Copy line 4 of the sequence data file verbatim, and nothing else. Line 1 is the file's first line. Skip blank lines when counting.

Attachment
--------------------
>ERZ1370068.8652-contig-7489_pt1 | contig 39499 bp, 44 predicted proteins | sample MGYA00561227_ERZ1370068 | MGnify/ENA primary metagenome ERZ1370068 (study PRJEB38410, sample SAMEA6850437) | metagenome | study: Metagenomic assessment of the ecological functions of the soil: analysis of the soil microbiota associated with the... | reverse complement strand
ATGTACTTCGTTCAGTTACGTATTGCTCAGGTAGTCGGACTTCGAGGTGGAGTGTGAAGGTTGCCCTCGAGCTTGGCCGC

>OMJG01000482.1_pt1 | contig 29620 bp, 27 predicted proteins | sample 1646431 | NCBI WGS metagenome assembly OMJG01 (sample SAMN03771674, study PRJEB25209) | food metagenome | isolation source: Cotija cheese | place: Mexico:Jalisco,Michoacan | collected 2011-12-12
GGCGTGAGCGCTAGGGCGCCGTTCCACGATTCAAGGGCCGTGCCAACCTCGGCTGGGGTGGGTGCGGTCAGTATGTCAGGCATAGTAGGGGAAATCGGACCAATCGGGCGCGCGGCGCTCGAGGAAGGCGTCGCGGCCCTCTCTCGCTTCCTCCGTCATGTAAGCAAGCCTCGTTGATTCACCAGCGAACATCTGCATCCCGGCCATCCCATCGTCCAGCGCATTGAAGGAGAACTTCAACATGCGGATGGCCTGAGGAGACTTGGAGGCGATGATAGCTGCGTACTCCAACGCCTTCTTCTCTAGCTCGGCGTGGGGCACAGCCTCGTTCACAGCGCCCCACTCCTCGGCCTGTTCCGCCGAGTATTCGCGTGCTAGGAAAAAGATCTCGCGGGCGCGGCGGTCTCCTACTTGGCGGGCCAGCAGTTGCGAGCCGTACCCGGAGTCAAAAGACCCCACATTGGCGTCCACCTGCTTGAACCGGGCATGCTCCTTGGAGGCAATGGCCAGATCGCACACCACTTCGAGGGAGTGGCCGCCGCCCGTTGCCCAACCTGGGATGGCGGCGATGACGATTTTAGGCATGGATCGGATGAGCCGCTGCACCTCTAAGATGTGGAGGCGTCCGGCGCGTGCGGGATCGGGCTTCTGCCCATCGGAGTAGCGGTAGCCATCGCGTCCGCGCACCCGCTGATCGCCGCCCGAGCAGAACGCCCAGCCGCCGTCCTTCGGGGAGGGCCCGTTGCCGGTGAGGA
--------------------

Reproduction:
GGCGTGAGCGCTAGGGCGCCGTTCCACGATTCAAGGGCCGTGCCAACCTCGGCTGGGGTGGGTGCGGTCAGTATGTCAGGCATAGTAGGGGAAATCGGACCAATCGGGCGCGCGGCGCTCGAGGAAGGCGTCGCGGCCCTCTCTCGCTTCCTCCGTCATGTAAGCAAGCCTCGTTGATTCACCAGCGAACATCTGCATCCCGGCCATCCCATCGTCCAGCGCATTGAAGGAGAACTTCAACATGCGGATGGCCTGAGGAGACTTGGAGGCGATGATAGCTGCGTACTCCAACGCCTTCTTCTCTAGCTCGGCGTGGGGCACAGCCTCGTTCACAGCGCCCCACTCCTCGGCCTGTTCCGCCGAGTATTCGCGTGCTAGGAAAAAGATCTCGCGGGCGCGGCGGTCTCCTACTTGGCGGGCCAGCAGTTGCGAGCCGTACCCGGAGTCAAAAGACCCCACATTGGCGTCCACCTGCTTGAACCGGGCATGCTCCTTGGAGGCAATGGCCAGATCGCACACCACTTCGAGGGAGTGGCCGCCGCCCGTTGCCCAACCTGGGATGGCGGCGATGACGATTTTAGGCATGGATCGGATGAGCCGCTGCACCTCTAAGATGTGGAGGCGTCCGGCGCGTGCGGGATCGGGCTTCTGCCCATCGGAGTAGCGGTAGCCATCGCGTCCGCGCACCCGCTGATCGCCGCCCGAGCAGAACGCCCAGCCGCCGTCCTTCGGGGAGGGCCCGTTGCCGGTGAGGA